Hyper-V on Hetzner’s EX51 Hosted Dedicated Servers
Your low-cost high-performance cloud data center building block.
This guide explains how to install Windows Server 2012 R2 on Hetzner’s EX51-SSD dedicated servers. That line of servers is very attractive for virtualization as it combines a fast CPU with a good amount of RAM and SSD storage – at a price point of less than €60 per month. Another cool thing: Hetzner lets you install your own operating system. Here’s how.
These are the main components of the EX51-SSD servers:
- Mainboard: Fujutsu D3401-H1
- CPU: Intel Core i7-6700
- RAM: 64 GB
- SSD: 2 x Crucial MX200 500 GB
If you want to order multiple servers to be able to Live Migrate virtual machines you can ask Hetzner to equip each server with a second NIC connected to a dedicated 5-port Ethernet switch for a small one-time fee.
Currently there is one little thing making Live Migrations less useful than they should be: although you can easily order multiple public IP addresses per server for your VMs, you cannot use those VMs on any other server. They are tied to the server they were assigned to. If you were to Live Migrate a VM with a public IP address to another host, it would not be reachable any more. When I asked Hetzner’s support for a way around this unfortunate limitation, I was promised a new custom VLAN feature for the end of Feburary. With custom VLANs it will be possible to define a group of servers that share a pool of IP addresses. Let’s hope it is available soon!
During the ordering process you are asked to choose an operating system. Select “rescue system” in order to install your own.
Hetzner have slightly antiquated KVM remote consoles called LARA they connect to a server on request (documentation). You get three hours of free guaranteed usage (which you might need, especially the first time around!). If you find that you need more contact Hetzner support. Each additional three hours cost €10.
Hetzner has some OS images at http://download.hetzner.de/bootimages/windows/. You can find credentials to access that site in the email you get from Hetzner telling you that LARA is ready.
If you need something else you can either map a drive to any SMB share on the internet or upload to your backup space. The latter, however, is only reachable from within the Hetzner network, so you must already have a working server there. As I already had a server at Hetzner’s data center I chose to upload an ISO to my backup space.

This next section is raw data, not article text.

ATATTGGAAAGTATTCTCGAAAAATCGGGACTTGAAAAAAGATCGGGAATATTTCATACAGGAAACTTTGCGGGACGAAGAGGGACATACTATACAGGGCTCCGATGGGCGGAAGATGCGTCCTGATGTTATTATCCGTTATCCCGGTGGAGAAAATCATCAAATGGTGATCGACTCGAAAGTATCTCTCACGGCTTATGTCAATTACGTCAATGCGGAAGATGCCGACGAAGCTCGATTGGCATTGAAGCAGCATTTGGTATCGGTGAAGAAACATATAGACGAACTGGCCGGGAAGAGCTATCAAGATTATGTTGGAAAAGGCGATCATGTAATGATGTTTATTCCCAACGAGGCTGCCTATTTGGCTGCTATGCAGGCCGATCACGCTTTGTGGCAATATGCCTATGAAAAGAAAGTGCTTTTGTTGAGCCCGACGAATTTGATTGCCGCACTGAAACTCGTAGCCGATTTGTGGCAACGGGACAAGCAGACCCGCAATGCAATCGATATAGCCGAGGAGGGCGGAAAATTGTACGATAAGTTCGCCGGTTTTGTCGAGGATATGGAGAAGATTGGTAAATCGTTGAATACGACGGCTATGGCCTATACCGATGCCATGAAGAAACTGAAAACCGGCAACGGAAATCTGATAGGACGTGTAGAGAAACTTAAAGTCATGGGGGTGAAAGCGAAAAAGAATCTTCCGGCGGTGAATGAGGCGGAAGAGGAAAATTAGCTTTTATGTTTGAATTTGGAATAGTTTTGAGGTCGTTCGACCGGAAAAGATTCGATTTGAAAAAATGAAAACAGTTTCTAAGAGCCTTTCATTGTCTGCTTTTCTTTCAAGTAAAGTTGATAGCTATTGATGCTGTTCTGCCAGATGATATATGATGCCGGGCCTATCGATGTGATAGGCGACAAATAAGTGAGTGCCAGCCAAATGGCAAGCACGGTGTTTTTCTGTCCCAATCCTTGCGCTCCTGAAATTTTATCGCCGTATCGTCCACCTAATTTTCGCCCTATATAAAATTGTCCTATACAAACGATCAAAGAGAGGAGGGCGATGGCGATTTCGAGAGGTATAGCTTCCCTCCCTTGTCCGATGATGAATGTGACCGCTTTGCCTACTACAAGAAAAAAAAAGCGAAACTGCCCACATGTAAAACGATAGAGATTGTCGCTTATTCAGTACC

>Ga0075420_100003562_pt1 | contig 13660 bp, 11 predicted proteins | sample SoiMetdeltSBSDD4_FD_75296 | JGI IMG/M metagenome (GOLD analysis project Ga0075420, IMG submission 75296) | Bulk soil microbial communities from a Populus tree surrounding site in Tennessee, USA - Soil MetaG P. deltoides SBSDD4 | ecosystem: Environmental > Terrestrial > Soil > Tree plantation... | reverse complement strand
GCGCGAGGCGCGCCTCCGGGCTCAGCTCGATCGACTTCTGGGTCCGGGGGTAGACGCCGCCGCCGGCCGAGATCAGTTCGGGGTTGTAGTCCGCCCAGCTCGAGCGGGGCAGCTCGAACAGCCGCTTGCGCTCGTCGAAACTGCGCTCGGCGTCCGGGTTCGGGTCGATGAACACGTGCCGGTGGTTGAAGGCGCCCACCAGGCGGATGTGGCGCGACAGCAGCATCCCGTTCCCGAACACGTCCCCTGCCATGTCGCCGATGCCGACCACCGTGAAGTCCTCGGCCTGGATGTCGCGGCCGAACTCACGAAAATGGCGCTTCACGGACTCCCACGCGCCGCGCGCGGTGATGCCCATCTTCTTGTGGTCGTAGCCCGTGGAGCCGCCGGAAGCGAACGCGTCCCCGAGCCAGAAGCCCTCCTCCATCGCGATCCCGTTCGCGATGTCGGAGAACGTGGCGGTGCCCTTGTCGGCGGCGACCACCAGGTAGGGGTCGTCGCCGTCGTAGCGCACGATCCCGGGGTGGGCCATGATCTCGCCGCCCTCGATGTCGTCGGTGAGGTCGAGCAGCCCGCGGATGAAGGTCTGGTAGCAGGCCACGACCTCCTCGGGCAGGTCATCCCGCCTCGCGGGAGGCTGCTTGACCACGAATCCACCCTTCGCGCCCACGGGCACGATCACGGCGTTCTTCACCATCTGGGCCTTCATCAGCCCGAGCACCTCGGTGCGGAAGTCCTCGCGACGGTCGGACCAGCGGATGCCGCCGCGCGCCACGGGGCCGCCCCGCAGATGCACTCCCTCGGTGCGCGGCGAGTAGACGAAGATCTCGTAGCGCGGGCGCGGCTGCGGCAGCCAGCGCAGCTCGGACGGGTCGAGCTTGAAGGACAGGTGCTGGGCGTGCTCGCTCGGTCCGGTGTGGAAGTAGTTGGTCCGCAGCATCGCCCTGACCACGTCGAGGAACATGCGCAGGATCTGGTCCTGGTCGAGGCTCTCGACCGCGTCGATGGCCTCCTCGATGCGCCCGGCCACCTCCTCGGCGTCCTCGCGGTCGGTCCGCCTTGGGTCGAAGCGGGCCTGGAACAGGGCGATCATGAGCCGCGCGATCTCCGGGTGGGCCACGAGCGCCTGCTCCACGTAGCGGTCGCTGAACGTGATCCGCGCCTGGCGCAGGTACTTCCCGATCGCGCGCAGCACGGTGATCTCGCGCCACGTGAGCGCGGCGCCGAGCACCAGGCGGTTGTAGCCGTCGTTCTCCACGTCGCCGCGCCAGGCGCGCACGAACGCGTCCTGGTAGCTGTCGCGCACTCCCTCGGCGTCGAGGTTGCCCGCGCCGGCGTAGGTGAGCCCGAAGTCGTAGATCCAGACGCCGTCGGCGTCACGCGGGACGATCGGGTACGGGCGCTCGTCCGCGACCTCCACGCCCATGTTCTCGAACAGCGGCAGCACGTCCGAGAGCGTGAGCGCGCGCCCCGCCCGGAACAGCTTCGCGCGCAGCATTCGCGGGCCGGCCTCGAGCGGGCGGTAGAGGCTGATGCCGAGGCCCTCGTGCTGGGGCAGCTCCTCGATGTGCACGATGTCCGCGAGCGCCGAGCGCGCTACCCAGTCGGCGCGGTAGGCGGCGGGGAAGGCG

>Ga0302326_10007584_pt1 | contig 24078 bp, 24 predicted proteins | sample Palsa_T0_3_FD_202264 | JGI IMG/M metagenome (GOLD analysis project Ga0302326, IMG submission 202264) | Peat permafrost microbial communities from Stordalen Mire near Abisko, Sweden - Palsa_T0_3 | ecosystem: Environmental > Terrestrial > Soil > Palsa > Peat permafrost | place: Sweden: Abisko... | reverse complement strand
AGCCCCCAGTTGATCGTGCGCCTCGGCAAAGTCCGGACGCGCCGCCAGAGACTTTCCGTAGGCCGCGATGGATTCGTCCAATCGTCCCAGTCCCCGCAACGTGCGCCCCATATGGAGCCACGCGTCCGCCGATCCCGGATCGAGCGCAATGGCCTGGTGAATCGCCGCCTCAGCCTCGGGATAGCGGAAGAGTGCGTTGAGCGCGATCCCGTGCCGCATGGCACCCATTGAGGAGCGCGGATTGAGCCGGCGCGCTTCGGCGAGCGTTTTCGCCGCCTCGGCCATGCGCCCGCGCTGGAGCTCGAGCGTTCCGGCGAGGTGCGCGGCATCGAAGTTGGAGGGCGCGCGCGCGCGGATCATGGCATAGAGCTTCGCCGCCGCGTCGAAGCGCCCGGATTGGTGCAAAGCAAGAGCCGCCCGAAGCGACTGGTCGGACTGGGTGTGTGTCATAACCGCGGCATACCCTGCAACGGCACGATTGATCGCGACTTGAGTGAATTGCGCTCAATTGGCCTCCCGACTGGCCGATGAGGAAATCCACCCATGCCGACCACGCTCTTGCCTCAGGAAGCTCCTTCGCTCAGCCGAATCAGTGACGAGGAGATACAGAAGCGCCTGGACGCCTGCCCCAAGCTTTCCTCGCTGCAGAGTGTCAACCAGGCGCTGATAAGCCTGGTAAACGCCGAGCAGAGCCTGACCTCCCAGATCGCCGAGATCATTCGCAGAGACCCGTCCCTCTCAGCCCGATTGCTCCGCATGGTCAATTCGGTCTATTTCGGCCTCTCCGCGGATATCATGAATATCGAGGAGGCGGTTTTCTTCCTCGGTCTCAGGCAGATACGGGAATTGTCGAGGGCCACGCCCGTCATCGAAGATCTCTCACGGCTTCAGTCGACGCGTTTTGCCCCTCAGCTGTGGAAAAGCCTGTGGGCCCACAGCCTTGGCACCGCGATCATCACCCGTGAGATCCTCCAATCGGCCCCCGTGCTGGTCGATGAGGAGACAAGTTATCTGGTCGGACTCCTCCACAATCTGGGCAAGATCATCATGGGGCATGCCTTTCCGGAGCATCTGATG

LARA’s web interface states that only ISO files up to 4.7 GB in size are supported. That may or may not be true. When I attempted to use a 5 GB ISO things seemed to work but the installation froze at 90% (which may also have been due to a timeout, see below).
Configure the ISO mount on the Virtual Media page. In my case it looked like this:
Reboot the server and press F12 to bring up the boot device selection menu. Select “PepperC Virtual Disc” without (!) UEFI:
If keyboard and mouse are not working try to change the Host Interface setting on the Keyboard/Mouse page.
The Getting files ready for installation phase of Windows setup takes so long (more than an hour) that the connection to LARA may time out, freezing the installation. It may be possible to prevent that from happening by clicking around the LARA web console every ten minutes or so. It certainly does not hurt.
Unfortunately Server 2012 R2 does not come with a driver for the server’s onboard NIC. To install the Ethernet driver without an internet connection follow these steps:
- Download ProWinx64.exe on a different computer
- Create an ISO file containing ProWinx64.exe with ISO Recorder
- Unmount the Windows ISO on LARA’s Virtual Media page
- Mount the ISO driver file you created from the Lantronix KVM Console by clicking the floppy icon and then Connect ISO
- You will see a new drive in Explorer
- Run ProWinx64.exe and install the Ethernet drivers
Configure Remote Desktop in Server Manager. Enable RDP access in Windows Firewall’s public network profile. Test logging on via RDP. Now you do not need the LARA remote console any more.
I recommend to install Intel’s Chipset Device Software (INF Update Utility).
For more information on things like two-factor authentication please see the article My Hyper-V Server in the Cloud.